City’s trial delayed as charges combined
By Sue Yanagisawa Whig – Standard Staff Writer
|A trial over the complaint of a private who accuses the City of Kingston of allowing pollution into the Cataraqui River has been postponed. The charge which was laid under the Federal Fisheries Act was scheduled to begin Monday. But lawyers representing the city, the Ministry of Environment, and Janet Flectcher, the woman who initiated the private prosecution, have agreed not to proceed as scheduled.
Instead, all parties will be back in provincial court at 2 pm on Nov. 19 to start again in the process leading to new trial dates. The City was originally served notice in March that it was being taken to court by Fletcher. She is being assisted by environmental lawyers from the Sierra Legal Defense Fund and court time for the trial was set aside months ago. Last week, however, the Environment Ministry’s Investigations and Enforcement branch served notice that it also plans to prosecute the city and its director of environmental services and engineering, Mirka Januskiewicz, under the Federal Fisheries Act. The city doesn’t want to have to defend itself twice against what Mayor Gary Bennett has said are essentially the same charges. Consequently, the municipality applied yesterday in front of justice of the peace Cathy Hickling to have the two prosecutions joined in a single trial. Both Fletcher’s charges and the ministry’s charges have their root in the same set of circumstances, if not the same date.They all relate to seepages of water that escaped into the Cataraqui River from Belle park during partial thaws last winter. The park and its nine-hole municipal gold course are sitting on top of an old city dump site closed in the 1970’s when environmental laws were more lenient. Fletcher took samples of the water leaking from the site and had them analysed and tested on live fish fry. The fry died and the samples tested positive for benzene, chlorobenzene, heavy metals and ammonia. After the city received its notice to appear in court on Fletcher’s charges, in March, Malroz Engineering was hired to deal with the problem. Since then, seepage from the park property has been collected in pits and disposed of through the city sanitary treatment plant with the approval of the ministry’s abatement branch.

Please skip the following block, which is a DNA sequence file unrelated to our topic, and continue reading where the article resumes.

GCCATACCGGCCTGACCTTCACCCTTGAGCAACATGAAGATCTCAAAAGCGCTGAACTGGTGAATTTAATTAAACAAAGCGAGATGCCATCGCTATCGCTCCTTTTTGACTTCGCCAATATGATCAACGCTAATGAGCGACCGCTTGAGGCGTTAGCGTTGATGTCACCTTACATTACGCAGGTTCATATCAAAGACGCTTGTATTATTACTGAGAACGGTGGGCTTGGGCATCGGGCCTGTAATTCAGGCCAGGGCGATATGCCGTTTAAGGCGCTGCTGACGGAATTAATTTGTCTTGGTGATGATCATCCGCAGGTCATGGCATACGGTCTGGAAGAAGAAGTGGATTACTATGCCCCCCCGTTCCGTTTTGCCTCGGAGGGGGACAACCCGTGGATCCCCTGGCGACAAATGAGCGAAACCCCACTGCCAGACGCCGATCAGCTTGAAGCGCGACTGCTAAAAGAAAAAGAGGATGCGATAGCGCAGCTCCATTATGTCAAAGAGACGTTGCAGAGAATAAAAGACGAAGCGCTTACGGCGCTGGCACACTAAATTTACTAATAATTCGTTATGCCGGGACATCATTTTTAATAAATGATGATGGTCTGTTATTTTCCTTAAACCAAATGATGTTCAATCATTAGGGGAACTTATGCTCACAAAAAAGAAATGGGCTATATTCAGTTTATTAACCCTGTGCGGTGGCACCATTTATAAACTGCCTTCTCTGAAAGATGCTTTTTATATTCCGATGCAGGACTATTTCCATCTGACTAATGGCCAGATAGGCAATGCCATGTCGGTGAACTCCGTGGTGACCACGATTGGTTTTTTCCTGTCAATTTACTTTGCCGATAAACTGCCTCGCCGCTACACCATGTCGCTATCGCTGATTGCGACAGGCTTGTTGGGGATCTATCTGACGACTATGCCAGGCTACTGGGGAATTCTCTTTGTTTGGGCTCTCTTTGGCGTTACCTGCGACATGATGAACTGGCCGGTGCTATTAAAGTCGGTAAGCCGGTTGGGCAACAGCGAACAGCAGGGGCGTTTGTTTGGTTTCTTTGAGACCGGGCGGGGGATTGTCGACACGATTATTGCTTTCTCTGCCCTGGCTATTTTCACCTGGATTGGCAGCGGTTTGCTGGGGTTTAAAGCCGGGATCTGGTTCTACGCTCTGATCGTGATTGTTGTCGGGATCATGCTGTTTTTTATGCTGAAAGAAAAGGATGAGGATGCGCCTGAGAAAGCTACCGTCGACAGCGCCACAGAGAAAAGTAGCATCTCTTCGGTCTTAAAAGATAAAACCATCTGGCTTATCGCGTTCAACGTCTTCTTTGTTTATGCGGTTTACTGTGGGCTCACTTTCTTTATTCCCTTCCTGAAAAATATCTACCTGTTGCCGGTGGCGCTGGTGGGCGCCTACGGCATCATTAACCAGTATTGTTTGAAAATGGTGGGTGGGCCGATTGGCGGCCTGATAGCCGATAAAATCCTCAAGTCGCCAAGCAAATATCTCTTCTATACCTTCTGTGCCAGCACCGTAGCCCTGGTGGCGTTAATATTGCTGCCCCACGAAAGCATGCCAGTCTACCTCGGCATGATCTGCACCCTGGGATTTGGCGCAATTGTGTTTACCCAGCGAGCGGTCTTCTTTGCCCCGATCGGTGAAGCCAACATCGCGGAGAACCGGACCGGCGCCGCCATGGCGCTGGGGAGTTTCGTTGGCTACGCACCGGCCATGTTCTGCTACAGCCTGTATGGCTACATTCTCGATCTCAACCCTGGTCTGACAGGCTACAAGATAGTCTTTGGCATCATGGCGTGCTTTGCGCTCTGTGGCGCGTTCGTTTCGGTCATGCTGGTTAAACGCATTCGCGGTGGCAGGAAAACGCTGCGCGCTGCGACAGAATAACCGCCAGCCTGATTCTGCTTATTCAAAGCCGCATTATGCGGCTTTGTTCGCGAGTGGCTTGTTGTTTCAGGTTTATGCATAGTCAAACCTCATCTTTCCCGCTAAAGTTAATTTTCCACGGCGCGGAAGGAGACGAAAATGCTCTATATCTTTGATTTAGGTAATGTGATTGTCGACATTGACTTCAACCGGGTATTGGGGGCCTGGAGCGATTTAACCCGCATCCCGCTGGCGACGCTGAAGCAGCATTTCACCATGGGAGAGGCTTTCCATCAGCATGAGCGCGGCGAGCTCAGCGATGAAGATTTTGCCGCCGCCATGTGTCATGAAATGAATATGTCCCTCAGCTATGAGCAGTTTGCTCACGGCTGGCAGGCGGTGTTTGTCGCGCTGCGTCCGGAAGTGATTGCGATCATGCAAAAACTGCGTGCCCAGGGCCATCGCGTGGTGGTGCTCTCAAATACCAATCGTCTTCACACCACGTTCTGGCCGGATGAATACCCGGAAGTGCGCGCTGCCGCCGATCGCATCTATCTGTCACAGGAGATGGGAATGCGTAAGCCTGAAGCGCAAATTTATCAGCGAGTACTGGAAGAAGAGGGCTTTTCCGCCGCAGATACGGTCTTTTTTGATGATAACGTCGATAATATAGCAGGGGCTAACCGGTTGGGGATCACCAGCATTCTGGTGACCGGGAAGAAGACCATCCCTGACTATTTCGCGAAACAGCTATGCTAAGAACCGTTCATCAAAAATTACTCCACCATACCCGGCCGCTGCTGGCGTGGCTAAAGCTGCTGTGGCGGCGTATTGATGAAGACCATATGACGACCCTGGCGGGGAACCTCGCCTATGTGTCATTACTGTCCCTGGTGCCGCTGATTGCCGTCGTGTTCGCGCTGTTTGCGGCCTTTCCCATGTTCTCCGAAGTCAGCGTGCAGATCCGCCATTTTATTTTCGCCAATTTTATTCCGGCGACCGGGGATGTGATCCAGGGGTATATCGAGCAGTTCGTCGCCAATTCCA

“I would have liked to have gotten started,” Fletcher said when asked her feelings about postponing the trial, “I think it’s been a long enough delay.”
She said she’s happy to see the ministry come on board, however, and she’ll be satisfied if a new trial date can be set before 1998. “I’d hate to see it roll over to the new year,” she said. Fletcher has joined the Environmental Bureau of Investigation, a new watchdog group that’s being formed under Energy Probe. Mark Mattson, the environmental lawyer who appeared in court yesterday on her behalf, has assumed the executive directorship of the new group.